“I’m concerned about the conditions our government is in,” Driggs said. “I see the spending going out of control (and) we had a tax increase in Mecklenburg County last year that I thought was unnecessary… I think we already have a high tax rate here … if you let tax rates get too high you’re basically giving away your future.”
Driggs, who lives in south Charlotte’s Piper Glen subdivision, has recently seen his kids go away to college, and knows now’s the time if he wants to represent south Mecklenburg.
“I’m focused on jobs, and the best way to create jobs is basically to let the free market do its thing,” the self-proclaimed “pro-business candidate” said. “The role of the county is to not interfere with that by imposing high taxes and adding regulations.”
Driggs’ concerns also stretch out to the education system, and he’s on the board of the anti-dropout group Communities In Schools and on the President’s Council at Central Piedmont Community College. Driggs says it’s vital to have someone on the county commission who can get more funding to schools in District 6.
His other key concern? Crime. For Driggs, it’s another example of money not being spent where it needs to be.
“The district attorney’s office is way under funded,” he said. “They can’t keep up with the caseload and because of that a lot of cases don’t even come to trial.”
People can meet Driggs at his next meet-and-greet session, scheduled for March 27 from 5 to 7 p.m. at the Rush Espresso, 14815 Ballantyne Village Way. He’ll be at the City Tavern in Steele Creek April 5, from 5 to 7 p.m., and Café 157 in Matthews on April 12 from 5 to 7 p.m.
Driggs and James face off in a primary vote May 8, with the winner going on to face Connie Green-Johnson in the general election in November. Though he may not know it, Driggs has a big supporter in Green-Johnson, at least for now. One of her main platform points is to just unseat the incumbent, though she’s also very concerned about the state of health and human services in the county, as well as improving education and being good stewards of taxpayer money.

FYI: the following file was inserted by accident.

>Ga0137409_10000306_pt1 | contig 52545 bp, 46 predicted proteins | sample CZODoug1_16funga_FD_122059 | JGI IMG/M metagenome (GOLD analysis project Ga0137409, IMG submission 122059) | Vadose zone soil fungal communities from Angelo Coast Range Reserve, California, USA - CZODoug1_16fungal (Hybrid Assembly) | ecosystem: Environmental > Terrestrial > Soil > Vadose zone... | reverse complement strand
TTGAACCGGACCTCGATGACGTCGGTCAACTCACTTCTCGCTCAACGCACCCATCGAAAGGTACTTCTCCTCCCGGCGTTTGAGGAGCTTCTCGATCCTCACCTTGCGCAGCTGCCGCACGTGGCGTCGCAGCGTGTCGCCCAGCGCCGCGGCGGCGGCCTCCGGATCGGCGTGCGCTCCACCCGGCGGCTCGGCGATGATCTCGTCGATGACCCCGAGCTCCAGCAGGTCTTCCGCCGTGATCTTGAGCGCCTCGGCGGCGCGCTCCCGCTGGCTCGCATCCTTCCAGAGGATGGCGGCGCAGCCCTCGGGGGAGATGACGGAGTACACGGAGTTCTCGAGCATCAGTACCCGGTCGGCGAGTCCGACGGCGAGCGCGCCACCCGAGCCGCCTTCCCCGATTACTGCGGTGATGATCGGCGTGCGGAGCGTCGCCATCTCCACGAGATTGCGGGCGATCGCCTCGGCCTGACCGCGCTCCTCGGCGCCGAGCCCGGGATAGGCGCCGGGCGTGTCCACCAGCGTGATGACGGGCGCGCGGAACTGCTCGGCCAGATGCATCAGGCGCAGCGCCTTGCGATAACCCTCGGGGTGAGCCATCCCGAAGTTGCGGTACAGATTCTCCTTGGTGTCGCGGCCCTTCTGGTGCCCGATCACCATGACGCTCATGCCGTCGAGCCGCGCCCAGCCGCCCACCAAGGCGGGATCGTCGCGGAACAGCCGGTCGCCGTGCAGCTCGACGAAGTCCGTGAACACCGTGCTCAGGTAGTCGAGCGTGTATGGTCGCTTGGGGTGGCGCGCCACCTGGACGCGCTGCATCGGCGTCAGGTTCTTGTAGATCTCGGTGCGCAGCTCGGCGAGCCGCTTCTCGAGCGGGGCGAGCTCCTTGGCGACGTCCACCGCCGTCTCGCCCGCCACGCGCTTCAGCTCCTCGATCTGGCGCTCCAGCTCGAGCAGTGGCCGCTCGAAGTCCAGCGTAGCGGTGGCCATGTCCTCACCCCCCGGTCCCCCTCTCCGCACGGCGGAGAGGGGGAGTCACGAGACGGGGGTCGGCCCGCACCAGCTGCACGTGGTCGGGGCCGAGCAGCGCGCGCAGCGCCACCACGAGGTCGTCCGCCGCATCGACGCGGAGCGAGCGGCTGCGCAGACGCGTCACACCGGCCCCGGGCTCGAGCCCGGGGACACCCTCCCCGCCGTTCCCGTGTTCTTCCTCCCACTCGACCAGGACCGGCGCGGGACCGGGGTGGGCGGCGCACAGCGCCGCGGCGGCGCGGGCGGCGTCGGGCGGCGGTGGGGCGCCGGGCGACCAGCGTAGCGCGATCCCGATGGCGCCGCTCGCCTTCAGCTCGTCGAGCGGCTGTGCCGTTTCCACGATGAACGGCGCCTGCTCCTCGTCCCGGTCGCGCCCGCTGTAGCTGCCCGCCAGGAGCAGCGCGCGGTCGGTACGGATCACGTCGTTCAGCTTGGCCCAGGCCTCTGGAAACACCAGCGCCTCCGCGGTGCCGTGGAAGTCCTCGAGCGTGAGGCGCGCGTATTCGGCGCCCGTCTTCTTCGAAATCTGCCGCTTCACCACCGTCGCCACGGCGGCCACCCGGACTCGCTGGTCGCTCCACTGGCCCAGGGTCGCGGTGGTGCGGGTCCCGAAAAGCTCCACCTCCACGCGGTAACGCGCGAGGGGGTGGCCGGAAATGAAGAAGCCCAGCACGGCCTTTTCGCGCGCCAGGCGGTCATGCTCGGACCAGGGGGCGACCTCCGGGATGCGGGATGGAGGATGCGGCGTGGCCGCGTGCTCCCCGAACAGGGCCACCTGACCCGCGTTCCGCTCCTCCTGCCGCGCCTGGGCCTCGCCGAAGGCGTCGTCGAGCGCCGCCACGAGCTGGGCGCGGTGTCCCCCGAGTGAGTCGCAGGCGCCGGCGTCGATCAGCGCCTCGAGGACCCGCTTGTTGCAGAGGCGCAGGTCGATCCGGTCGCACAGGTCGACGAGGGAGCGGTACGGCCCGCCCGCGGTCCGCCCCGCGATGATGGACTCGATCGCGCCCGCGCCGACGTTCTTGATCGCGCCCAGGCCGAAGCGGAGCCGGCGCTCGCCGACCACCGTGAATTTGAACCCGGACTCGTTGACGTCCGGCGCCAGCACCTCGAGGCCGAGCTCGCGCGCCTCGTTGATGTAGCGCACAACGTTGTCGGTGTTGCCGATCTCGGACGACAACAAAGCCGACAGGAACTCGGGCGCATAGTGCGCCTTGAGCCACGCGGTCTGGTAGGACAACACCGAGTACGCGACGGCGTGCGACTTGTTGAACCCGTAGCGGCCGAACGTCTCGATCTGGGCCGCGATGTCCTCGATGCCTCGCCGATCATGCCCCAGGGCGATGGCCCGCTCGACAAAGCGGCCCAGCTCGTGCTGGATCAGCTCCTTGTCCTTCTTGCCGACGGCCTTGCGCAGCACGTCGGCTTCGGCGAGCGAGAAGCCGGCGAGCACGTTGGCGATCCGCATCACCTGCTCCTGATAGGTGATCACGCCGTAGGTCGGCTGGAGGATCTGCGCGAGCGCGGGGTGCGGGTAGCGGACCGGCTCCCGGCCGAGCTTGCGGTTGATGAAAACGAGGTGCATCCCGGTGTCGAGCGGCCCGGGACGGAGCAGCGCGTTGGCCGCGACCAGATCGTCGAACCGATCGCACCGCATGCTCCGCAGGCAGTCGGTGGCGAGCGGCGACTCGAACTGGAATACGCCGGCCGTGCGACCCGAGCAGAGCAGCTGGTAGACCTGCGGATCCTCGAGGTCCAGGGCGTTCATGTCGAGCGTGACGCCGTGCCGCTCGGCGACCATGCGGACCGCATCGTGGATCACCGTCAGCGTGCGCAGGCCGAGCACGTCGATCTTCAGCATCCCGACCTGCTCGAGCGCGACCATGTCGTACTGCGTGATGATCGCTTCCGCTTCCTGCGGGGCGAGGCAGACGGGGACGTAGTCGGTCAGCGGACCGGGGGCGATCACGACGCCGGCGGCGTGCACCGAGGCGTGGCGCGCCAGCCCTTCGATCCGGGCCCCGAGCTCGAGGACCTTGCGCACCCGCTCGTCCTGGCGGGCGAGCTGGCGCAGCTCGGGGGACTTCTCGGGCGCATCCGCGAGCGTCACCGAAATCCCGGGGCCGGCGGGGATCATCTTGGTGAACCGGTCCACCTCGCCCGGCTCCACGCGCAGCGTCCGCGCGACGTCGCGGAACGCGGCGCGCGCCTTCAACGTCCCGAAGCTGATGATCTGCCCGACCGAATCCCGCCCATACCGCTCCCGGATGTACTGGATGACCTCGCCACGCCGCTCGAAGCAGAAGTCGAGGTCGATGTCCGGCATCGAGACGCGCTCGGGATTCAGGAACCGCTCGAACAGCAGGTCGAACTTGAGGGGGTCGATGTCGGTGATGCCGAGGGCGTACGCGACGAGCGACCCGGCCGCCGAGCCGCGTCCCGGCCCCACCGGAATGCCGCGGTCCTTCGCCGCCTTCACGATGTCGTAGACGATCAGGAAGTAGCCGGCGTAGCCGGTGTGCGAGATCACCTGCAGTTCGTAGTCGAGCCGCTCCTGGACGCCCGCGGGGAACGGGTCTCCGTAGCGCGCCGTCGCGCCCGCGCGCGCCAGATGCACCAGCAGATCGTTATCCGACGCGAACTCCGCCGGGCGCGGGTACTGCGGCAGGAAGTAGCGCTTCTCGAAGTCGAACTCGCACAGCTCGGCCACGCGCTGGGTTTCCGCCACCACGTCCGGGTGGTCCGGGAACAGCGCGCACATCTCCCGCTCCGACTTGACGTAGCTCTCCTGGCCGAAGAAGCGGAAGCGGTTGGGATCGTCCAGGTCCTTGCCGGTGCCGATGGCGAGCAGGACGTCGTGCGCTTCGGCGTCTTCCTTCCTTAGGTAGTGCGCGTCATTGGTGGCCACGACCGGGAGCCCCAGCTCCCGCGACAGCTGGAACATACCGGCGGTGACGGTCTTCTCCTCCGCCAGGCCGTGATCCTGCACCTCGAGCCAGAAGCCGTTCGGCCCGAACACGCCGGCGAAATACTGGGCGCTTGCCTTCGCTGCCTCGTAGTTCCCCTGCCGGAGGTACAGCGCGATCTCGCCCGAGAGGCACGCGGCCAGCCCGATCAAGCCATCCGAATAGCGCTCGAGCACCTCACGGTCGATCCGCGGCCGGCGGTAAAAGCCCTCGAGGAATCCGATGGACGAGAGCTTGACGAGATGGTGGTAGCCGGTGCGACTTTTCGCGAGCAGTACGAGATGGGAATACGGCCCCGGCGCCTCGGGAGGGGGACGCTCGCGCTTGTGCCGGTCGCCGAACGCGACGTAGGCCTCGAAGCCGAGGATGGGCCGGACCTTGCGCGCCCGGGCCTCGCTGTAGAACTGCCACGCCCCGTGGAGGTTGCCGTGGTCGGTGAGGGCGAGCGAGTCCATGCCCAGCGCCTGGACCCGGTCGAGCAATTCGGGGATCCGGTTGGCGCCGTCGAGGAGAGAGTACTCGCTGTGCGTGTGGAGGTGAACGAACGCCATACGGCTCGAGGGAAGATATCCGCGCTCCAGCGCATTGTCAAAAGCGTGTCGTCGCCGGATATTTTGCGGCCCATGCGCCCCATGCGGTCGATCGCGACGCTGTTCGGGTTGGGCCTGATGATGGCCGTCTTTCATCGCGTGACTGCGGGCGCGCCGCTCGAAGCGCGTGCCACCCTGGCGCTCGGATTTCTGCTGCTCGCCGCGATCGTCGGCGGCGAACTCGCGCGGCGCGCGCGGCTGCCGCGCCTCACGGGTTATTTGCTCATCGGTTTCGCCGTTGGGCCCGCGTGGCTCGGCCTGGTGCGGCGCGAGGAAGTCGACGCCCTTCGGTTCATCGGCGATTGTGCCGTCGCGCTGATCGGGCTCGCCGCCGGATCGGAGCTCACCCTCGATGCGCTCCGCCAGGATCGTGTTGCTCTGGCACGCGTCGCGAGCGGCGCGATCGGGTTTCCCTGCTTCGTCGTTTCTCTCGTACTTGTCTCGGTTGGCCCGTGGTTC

One way to be better stewards, Green-Johnson said, would be through some consolidation of city and county services. “You have to look at consolidating services in order for us to be a city that’s going to be sustainable, and not a city where we have one side of town with ‘haves,’ and the other side of town the ‘have nots.’”
One group that needs help is the area’s seniors, Green-Johnson, who has worked in health care for a good bit of her life, said.
“Our seniors need to be valued, need to have services for them, need the parks and greenways and need to not feel like they’re prisoners in their own homes,” she said.
But the county also needs to spend more so they don’t have to keep making new prisoners, she said, in terms of filling up jails. “If we don’t educate kids and encourage kids to be educated, no matter what zip codes they live in, they’re going to eventually come knocking on our doors because they know we have something.”
To make all that happen, Green-Johnson said, the county needs to start making the right choices.
“Don’t spend like crazy! We have to make good decisions,” she said. “You can make good decisions now so you can reap the benefits later. I have three grandchildren. Do you think I want to create enough debt to impact their lives?”
Green-Johnson is a member of the Democratic Women Club and chair of Precinct 227. She’s also a member of the League of Women Voters for Mecklenburg County. But she wants to be clear… politics isn’t her main focus.
“I am not nor will I become a professional politician,” she said. “I promise the citizens of District 6, I will restore transparency and civility. I will include all the citizens in decisions that will be made through the county commissioner’s seat.”
Matthews-Mint Hill Weekly will be taking a closer look at the other upcoming races in the following weeks, as well as running detailed candidate surveys for all the races prior to the primaries in May.